When you talk about yourself, you engage two areas of the brain associated with reward: the nucleus accumbens and the ventral tegmental. Those areas — linked to feelings of love, pleasure and addiction — send the same powerful feelings you experience when engaged in sex. And it continues until the rational parts of your brain kick back in, and you realize, “Oh, my God, what have I just done?”
Beyond the Ewww Factor
BYB is like the reality TV of social media — cringe-inducing, yet mightily entertaining. Koenig’s blog and her 14,000 Twitter fans touch on a range of topics, from placenta smoothies to lessons in potty training to bouts with puberty.
“Once a poop picture oversharer, always a poop picture oversharer,” she wrote in an email Q&A with CNN. But oversharing isn’t just a joke anymore: people are discovering that what they share on Facebook and Twitter is evidence that can be used against them in a court of law.
In February, Richard Godbehere made headlines after he posted a five-minute video of himself drinking and driving. “You’re not supposed to do that,” he said in the video. “But they didn’t say anything about driving then drinking.” Local police didn’t find it humorous and ticketed him.
Confession is good for the soul, but it’s usually bad for the case — and that’s especially true on social media. Jacob Cox-Brown, an 18-year-old Astoria, Ore., resident, for example, posted a Facebook status that read: “Driving drunk … classic :). But to whoever’s vehicle, I hit I am sorry :P.” Someone tied the apologetic post to news about an unknown driver sideswiping two cars, leading officers to investigate his home and find the damaged vehicle. He was arrested, but he’s fighting the case, claiming icy conditions contributed to the accident.
Your employer, though, has more leeway in dealing with posts that cross the line — a lesson one worker at London’s Luton airport learned the hard way. The employee, whom an airport spokesperson described to NBC News as a “new, over-enthusiastic member,” posted a photo of a crashed airplane to the company’s Facebook page, along with the cheeky caption: “Because we are such a super airport… this is what we prevent you from when it snows… Weeeee :).”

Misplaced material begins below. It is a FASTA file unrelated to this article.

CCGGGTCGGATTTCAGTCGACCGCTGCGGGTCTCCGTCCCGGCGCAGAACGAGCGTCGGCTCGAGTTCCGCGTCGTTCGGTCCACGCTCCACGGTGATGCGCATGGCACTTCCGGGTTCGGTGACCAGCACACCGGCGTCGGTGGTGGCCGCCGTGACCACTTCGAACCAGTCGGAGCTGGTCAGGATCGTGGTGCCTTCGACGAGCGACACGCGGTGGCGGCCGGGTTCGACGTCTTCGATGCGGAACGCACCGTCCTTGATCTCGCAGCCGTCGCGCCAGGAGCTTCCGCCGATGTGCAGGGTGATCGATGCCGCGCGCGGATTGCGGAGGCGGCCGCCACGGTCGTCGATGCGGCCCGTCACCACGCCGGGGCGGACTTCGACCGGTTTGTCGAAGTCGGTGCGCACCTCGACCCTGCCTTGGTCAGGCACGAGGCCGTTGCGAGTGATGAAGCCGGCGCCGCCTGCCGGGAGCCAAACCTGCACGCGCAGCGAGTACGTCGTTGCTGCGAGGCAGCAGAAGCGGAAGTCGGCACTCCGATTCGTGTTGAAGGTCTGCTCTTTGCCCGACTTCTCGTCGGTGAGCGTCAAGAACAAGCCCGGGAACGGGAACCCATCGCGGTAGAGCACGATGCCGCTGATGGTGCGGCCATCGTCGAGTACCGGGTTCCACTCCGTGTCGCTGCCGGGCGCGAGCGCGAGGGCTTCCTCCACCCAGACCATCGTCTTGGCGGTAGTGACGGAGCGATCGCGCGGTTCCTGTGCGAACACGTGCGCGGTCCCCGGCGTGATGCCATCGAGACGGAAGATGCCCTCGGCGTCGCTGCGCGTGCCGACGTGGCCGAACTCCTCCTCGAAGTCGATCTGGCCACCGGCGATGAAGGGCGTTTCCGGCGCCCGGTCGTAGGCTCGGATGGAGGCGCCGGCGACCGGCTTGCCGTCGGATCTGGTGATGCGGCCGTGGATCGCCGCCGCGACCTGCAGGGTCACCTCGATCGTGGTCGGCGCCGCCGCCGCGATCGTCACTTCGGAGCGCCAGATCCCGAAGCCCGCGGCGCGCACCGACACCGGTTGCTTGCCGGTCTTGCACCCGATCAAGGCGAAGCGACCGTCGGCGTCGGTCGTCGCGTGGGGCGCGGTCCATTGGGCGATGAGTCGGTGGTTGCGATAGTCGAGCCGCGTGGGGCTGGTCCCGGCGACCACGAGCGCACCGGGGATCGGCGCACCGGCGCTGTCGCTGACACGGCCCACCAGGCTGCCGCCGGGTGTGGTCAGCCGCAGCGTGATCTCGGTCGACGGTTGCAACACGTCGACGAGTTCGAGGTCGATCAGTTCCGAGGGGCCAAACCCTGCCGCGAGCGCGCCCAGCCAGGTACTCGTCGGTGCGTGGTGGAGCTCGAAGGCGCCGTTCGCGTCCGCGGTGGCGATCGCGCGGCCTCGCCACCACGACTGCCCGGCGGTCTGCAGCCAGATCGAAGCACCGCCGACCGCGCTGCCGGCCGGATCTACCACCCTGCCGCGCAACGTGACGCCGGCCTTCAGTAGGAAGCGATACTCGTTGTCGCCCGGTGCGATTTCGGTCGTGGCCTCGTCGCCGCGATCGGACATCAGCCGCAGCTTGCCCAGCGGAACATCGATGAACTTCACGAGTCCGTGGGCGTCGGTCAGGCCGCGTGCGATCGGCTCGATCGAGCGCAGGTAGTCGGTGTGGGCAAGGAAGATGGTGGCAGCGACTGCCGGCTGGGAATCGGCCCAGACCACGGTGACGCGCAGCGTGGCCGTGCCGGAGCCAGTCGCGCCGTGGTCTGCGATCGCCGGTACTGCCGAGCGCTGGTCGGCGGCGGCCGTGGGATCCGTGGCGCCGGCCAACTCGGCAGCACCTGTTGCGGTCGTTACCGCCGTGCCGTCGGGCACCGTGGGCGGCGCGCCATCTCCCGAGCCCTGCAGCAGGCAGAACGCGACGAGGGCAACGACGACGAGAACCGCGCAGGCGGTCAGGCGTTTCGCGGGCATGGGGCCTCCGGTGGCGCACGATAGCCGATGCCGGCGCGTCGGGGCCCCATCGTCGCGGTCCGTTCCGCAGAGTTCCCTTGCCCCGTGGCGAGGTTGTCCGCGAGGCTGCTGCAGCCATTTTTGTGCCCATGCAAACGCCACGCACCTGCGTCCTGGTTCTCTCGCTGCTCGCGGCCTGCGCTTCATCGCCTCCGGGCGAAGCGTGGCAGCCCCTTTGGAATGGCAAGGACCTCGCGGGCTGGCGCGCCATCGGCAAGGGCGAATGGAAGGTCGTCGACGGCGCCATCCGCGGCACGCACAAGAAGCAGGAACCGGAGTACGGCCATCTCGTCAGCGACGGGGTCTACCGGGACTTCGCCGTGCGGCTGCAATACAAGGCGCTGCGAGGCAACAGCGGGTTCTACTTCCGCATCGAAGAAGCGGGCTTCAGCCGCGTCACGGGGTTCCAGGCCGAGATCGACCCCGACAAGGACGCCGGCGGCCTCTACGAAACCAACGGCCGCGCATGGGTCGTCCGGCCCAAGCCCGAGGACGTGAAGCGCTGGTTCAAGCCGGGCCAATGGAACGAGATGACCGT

The law protects you against self-incrimination, but it doesn’t cover voluntary gloating, confessions or stupidity. You’re protected against a forced confession, but not against your questionable choice to videos and social-media posts, highlights the very important difference between what goes on in your mind and what you should share.
The real trouble with oversharing isn’t so much that it’s part of human nature, but that digital tools make you vulnerable to doing it — or being a victim of it. Who hasn’t vented to friends about a relationship fight and then having to smooth things out after the make-up? It’s hard making nice after a fight, but if you’ve posted about it on Facebook, it’s even harder. We overshare to manage our anxiety, but after you apologize, kiss and move on, you still have to clean up the mess with all the others you drew in.
You can manage it by recognizing BYB-prone situations. Take a moment to see if sharing will cut your anxiety — try to imagine if the negative effects make it worthwhile. If you’ve already overshared, of course, you may want to consider dropping the subject altogether. By revisiting it, you run the risk of aggravating an already awkward situation. But if you think it’d be better to bring it up one last time, be brief and apologize without asking for approval, which may compound the gaffe.
In our culture, people bare themselves for all to see. And we need boundaries between private and public life — a safety zone. Tech tools improve our lives in many ways, but they can also exacerbate some basic urges that are best ignored. In the end, rethink your computer or social-media use if you’re anxious, doing questionable things or under the influence. Rarely does it end well. And if you have a kid, do us all a favor and don’t post pictures of placenta smoothies. Ewww!
This article was written by Margaret Rock and originally appeared on Mobiledia.